Feature

How to avoid open source licensing pitfalls

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Open source software can offer users great commercial advantages when care is taken to address intellectual property issues and minimise contractual risks.

Open source software has long held an important place in fulfiling the IT needs of business and that role continues to grow.

The software often provides great commercial opportunities, but those ready to take advantage of such opportunities should do so with proper consideration of any associated risks.

In October 2005, Google and Sun Microsystems announced an alliance aimed at promoting Sun's Openoffice software. And even government has woken up to the potential of open source, which it now sees as a viable alternative to proprietary software.

However, it is important to appreciate the risks as well as the opportunities that open source presents. The recent creation of specific open source compliance insurance (with cover of up to £6m in damages) is recognition of the existence of such risk and of the need to protect against it.

The risk of third-party intellectual property rights infringement, specifically in relation to copyright material and/or patents, is a noteworthy concern. Such risk is not confined to open source, but is often perceived to be greater in such a case because of the dispersed nature and larger number of contributions to its underlying code.

Open source licences generally do not provide indemnity protection against this risk, although there are exceptions.

Open source licence terms will often impose a requirement that any person who distributes software derived from open source material must license that material on similar open source terms. 

In addition, some open source software licences seek to impose a contractual obligation on the end-user who bundles open source software with their own proprietary software to distribute the source code of both pieces of software on open source terms, thus "infecting" the proprietary software.

The fact that no proprietary software has been mixed with open source software does not necessarily avoid the infection risk problem. Some open source licences are incompatible with one another. In such cases, it is not possible to combine two pieces of open source software without breaching the terms of at least one of the relevant licences.

Another disadvantage of open source software is that it is provided without warranty protection as to its compliance with a particular standard or performance of a particular function.

The user therefore assumes the risk of problems with the performance of the software. Where such material is then made available to third parties (even if that is on open source terms), there is also potentially the risk of claims by those third parties.

Also, some open source licences have been drafted with little or no professional input. The result is licence terms that are often ambiguous and uncertain. For example, licences will often fail to include a governing law clause and will fail to take into account mandatory legal requirements in many jurisdictions, particularly European ones.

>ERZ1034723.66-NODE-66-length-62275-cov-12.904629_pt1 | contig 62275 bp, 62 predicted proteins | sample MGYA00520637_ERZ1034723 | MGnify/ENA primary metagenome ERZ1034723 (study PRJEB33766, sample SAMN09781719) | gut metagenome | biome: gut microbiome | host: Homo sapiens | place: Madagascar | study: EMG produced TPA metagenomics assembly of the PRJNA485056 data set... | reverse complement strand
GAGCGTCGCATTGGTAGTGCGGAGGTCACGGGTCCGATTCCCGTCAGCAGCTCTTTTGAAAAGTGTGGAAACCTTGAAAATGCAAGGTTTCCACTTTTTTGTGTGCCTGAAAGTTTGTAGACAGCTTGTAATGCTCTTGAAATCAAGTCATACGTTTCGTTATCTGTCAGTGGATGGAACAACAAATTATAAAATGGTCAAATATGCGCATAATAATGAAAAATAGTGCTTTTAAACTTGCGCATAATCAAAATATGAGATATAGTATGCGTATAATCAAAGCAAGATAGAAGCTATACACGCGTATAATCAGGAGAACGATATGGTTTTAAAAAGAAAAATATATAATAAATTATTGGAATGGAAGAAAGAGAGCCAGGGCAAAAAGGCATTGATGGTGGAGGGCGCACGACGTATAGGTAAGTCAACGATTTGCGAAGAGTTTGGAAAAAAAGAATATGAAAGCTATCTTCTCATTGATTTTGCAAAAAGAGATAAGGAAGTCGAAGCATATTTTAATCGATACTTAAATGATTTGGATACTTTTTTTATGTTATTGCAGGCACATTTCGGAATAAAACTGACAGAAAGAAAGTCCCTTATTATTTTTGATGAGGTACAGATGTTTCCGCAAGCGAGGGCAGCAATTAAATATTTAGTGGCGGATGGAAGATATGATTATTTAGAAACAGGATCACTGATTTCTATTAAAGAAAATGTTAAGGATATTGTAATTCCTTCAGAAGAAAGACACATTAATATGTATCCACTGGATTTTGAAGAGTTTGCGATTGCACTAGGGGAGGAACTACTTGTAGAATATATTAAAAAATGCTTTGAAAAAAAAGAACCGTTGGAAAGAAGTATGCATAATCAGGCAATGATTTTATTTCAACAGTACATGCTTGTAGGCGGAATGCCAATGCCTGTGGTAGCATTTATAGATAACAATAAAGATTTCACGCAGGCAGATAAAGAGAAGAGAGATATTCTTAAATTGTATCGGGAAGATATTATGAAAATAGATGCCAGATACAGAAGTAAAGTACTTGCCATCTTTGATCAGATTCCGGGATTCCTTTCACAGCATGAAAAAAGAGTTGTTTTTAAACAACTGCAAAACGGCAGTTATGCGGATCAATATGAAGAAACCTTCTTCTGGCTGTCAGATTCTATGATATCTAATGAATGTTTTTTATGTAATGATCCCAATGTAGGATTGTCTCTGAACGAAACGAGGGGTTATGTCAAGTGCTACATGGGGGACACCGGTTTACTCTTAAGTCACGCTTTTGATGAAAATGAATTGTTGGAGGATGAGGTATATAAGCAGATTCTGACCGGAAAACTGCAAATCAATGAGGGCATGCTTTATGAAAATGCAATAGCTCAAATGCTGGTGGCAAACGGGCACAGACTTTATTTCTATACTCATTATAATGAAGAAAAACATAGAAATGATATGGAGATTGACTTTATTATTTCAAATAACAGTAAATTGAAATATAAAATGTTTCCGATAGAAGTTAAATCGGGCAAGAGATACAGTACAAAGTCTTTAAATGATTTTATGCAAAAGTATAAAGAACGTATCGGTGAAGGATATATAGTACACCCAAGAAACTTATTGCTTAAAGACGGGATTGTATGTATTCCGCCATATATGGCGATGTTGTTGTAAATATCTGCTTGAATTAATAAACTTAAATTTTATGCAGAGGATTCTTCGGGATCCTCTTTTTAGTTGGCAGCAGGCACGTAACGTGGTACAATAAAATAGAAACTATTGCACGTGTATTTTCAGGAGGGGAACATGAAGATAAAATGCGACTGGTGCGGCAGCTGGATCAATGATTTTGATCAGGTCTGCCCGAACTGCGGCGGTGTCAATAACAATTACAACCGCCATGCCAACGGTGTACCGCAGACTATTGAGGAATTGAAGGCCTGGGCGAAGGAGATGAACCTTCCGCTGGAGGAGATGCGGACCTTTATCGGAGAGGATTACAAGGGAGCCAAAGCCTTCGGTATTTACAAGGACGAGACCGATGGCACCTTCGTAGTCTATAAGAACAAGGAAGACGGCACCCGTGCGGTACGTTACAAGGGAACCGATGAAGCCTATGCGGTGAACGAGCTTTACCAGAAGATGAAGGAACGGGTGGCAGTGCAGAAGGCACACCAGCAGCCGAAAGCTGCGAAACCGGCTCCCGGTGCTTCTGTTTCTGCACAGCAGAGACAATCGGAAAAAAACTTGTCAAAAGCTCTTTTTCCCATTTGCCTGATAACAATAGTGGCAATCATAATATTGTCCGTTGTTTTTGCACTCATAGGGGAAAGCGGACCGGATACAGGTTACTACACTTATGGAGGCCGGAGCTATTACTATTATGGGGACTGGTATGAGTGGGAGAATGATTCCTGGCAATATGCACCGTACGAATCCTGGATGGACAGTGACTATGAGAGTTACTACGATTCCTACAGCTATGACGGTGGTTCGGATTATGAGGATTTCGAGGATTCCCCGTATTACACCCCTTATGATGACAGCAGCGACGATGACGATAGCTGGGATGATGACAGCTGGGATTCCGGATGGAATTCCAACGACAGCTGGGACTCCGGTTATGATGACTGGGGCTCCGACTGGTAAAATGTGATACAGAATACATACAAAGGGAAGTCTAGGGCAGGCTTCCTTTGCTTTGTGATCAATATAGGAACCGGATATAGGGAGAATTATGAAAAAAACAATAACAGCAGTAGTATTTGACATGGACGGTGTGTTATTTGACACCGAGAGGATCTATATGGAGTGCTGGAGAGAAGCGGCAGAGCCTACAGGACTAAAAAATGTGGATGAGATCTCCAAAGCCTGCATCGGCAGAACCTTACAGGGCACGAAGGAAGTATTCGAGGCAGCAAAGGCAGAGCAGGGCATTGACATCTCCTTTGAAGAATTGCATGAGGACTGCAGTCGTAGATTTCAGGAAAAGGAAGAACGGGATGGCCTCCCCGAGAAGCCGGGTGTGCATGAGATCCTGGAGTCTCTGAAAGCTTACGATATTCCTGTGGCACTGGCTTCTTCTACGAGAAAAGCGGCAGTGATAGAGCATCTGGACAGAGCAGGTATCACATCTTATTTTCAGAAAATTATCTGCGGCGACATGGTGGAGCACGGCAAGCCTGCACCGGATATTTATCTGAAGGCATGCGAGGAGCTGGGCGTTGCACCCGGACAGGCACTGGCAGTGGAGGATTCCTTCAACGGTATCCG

The manner in which open source material is produced and distributed also means that it is not possible to address these ambiguities through negotiation. The user is more often faced with the prospect of taking or leaving the terms upon which the software is offered.

These issues may lead some organisations to decide to avoid open source. However, this is likely to be shortsighted and in many cases impractical. The greater flexibility and freedom associated with open source software may be commercially irresistible. However, there are sensible precautions that an organisation can take.

As a consequence of the ease with which open source can be downloaded from the internet, it can be in operation throughout an organisation without any detailed record of where and how.

Therefore, the first step must be to conduct an audit of current and past open source use across the organisation. Priority should be given to open source material that has been packaged or incorporated into any software passed on to or used by others outside the organisation.

The next step is to assess whether the use made of the open source software in any organisation is compatible with the relevant open source licence terms that apply.

If the current use is not compatible or carries with it an unacceptable risk to an organisation's proprietary software, this does not necessarily mean that the purchase of third-party proprietary software is the only alternative. There may be other software available on less onerous open source terms.

Lastly, open source software is not copyright free or public domain software. Make sure your workforce knows the difference.

Matthew Harris is head of intellectual property and IT litigation at law firm Norton Rose

 


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This was first published in February 2006

 

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